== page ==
Nov. 28, 2009 Purchasing prescription drugs in a three-month supply rather than a one-month supply has long been regarded as a way to reduce the cost of drugs for patients and third-party payers. New research from the University of Chicago quantifies the savings for the first time.
An analysis of 26,852 prescriptions filled for 395 different drugs from 2000-2005 showed that patients who purchased their drugs in three-month supplies rather than with one-month supplies saved on average 29% in out-of-pocket costs. After factoring in third-party payers, including Medicare, Medicaid and insurance companies, total savings averaged 18%.
"These savings may not seem large to some, but they could help trim the cost of health care, which is especially important given the nationwide debate about how to finance health care reform," said G. Caleb Alexander, MD, MS, Assistant Professor of Medicine at the University of Chicago Medical Center and senior author of the study, which will be published in print November 20, 2009, in Applied Health Economics & Health Policy.
Although prescription drug costs represent only about 10% of the nation's total health care bill, they are one of the fastest growing sectors and affect a large proportion of patients.
"No matter what any health care reform package looks like, millions of Americans are burdened by prescription drugs costs, and this is one important way to help relieve that burden," Alexander said. "Other methods to lower prescription drug costs include substituting generic drugs for brand-name drugs and discontinuing non-essential medicines."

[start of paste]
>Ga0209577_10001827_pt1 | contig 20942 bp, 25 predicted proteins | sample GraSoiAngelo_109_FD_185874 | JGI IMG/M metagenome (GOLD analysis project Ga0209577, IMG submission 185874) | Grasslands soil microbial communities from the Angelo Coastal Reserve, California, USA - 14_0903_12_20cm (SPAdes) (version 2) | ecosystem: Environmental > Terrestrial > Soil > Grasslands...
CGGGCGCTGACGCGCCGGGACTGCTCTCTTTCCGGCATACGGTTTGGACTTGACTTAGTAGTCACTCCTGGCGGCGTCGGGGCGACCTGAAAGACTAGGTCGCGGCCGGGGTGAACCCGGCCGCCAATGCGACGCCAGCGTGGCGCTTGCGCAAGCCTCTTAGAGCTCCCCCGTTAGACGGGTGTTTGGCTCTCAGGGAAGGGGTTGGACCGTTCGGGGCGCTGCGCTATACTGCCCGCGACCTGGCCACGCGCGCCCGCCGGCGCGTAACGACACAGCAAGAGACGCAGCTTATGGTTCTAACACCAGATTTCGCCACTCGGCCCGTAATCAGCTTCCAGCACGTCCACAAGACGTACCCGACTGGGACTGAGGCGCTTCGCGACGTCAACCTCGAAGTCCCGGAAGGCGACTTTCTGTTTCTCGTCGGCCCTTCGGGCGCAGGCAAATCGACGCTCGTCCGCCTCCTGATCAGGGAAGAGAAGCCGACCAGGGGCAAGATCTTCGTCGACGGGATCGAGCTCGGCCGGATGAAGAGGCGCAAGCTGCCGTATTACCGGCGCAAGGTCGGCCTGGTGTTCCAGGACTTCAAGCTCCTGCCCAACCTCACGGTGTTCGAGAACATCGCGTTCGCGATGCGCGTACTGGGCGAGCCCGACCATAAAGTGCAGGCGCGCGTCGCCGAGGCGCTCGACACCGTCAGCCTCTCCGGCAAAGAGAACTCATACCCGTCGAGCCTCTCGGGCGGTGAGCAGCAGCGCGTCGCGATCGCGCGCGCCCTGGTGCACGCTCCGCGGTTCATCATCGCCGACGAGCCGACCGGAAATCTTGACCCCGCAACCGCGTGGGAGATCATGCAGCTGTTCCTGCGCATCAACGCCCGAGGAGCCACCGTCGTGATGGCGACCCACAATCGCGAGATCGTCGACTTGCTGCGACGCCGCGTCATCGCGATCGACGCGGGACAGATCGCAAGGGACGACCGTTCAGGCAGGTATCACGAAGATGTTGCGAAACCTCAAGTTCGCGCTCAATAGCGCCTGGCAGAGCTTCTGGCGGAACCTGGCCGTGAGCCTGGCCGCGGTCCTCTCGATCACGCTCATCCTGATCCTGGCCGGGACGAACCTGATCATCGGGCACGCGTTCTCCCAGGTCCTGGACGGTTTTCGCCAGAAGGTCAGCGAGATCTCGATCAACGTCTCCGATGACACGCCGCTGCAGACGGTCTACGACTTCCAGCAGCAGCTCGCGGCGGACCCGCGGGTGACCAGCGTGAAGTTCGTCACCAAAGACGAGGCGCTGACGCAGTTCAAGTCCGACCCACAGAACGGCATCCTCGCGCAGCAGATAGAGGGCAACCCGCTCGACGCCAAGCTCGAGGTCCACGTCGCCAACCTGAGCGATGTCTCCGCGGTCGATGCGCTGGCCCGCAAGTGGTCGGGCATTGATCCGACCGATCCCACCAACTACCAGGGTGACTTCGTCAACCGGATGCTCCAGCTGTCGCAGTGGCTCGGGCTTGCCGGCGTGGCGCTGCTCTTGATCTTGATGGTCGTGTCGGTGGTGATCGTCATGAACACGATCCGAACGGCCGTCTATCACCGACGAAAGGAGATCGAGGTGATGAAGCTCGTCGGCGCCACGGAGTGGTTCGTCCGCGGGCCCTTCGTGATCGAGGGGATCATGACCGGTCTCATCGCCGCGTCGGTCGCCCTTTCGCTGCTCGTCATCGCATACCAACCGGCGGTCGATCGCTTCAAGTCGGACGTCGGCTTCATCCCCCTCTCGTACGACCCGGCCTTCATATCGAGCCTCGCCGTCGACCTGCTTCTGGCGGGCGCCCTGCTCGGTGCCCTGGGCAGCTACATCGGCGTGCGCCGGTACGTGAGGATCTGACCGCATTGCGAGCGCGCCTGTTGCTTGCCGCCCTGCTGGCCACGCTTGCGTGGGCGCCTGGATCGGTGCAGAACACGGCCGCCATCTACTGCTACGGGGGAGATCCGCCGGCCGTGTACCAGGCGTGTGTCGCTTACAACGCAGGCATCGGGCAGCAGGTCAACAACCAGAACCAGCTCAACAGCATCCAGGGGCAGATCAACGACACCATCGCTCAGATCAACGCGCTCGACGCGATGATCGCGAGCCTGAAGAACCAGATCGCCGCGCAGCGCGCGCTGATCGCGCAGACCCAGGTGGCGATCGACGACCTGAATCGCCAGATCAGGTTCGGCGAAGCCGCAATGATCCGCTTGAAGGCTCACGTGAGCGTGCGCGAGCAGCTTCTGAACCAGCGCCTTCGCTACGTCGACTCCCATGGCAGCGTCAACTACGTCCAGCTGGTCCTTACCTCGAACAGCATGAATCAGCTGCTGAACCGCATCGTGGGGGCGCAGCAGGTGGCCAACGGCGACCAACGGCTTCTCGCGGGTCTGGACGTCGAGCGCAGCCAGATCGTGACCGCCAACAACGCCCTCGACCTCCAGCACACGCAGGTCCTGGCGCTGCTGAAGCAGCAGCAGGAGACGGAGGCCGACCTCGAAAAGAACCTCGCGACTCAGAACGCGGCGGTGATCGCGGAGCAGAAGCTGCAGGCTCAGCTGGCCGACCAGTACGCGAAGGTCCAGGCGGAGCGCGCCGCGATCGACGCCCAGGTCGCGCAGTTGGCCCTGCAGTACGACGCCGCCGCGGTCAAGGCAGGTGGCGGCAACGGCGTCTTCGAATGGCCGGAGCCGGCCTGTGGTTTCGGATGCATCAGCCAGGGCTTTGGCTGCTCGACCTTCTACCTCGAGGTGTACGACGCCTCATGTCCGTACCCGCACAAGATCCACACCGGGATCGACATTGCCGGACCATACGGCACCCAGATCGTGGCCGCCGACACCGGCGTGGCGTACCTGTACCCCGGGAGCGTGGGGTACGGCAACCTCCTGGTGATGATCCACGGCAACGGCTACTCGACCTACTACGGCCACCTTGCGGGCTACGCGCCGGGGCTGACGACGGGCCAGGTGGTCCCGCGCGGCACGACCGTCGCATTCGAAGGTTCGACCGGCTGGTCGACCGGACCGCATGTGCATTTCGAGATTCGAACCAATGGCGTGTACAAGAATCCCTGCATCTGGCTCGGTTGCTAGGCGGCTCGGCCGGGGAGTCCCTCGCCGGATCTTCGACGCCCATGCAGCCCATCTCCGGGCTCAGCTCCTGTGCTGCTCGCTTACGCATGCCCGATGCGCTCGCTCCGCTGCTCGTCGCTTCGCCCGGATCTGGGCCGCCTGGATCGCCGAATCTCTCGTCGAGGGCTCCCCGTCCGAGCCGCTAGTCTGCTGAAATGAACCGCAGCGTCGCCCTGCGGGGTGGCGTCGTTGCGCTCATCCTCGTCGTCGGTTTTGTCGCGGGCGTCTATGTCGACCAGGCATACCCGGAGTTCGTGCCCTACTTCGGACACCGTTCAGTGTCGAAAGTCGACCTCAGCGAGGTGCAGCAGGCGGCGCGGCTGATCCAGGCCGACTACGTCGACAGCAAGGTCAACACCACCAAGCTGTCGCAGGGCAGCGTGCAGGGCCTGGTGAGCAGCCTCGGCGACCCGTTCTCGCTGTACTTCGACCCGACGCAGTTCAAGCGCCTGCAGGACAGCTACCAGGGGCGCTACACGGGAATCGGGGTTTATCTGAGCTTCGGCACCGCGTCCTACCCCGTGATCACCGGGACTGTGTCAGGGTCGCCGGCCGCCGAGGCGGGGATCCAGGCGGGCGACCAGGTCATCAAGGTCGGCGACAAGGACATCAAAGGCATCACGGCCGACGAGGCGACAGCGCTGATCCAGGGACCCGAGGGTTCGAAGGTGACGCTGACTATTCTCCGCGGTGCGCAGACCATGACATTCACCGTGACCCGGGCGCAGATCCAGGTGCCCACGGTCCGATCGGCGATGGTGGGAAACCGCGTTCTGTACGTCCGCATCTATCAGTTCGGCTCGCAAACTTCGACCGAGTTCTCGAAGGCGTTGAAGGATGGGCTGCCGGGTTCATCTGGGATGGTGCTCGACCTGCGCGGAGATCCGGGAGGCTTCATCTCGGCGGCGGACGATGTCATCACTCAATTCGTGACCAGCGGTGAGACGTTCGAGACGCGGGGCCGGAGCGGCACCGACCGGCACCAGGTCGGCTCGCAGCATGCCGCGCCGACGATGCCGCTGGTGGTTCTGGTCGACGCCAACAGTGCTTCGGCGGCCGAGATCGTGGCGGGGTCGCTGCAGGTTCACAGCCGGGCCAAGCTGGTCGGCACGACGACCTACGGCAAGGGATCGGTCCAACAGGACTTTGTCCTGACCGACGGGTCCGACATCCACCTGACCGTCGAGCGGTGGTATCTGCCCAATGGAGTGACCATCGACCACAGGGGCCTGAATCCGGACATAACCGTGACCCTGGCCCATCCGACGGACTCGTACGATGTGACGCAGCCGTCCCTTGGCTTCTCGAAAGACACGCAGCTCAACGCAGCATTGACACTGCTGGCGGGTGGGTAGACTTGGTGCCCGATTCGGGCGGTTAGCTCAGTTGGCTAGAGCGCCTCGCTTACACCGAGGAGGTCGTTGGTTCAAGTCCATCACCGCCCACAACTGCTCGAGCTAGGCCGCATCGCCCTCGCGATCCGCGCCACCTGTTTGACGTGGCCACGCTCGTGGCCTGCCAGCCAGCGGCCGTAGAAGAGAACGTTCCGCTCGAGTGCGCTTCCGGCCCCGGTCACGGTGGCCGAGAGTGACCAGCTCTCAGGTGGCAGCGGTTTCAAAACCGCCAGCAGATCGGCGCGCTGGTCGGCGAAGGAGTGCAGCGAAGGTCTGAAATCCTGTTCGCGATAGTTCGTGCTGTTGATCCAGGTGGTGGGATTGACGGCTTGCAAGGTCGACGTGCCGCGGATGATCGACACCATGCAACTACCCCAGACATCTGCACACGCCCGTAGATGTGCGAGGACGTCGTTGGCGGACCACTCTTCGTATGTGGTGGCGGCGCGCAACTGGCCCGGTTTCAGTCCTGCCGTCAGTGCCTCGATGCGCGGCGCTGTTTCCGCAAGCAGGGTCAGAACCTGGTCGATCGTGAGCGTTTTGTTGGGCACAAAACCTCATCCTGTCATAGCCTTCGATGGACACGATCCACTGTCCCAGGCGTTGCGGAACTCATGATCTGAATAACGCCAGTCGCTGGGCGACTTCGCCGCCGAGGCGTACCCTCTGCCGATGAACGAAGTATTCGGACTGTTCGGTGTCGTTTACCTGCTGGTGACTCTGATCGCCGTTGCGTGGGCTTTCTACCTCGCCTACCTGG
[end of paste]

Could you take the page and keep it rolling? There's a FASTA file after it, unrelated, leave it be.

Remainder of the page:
The drugs in this study were limited to those that were prescribed for common chronic conditions, including high cholesterol, hypertension, hypothyroidism and depression. Only patients who received both a one-month supply and a three-month supply during the same year in the same dose and quantity were included in the main analyses.
Forty-four percent of the prescriptions examined were dispensed in three-month supplies; the remainder were dispensed in one-month supplies. "This indicates that there is a significant amount of cost savings yet to be realized by converting from one-month supplies to three-month supplies," Alexander said.
The average monthly out-of-pocket cost for a one-month supply was $20.44 compared with $15.10 for a three-month supply yielding a 29% savings after adjustment for potential confounders. The corresponding numbers for the average monthly total costs were $42.72 and $37.95, respectively, yielding an 18% savings after adjustment for potential confounders.
If all the drugs in the study had been provided as three-month supplies, the out-of-pocket savings would have amounted to an estimated $148.6 million. Total savings would have amounted to $245.1 million. All figures are in 2005 dollars.
Patients' sex, race, level of education and number of chronic conditions did not seem to predict who was most likely to fill a 3-month supply, Alexander said. "We were surprised to find that there were no substantial systematic differences in the characteristics of individuals filling one-month and three-month supplies."
"Patients who are paying a lot each month for medicines -- especially to treat chronic conditions -- should investigate whether they can save money by using a three-month supply," he said. "Physicians need to keep this in mind as a potent way to help patients afford their medications."
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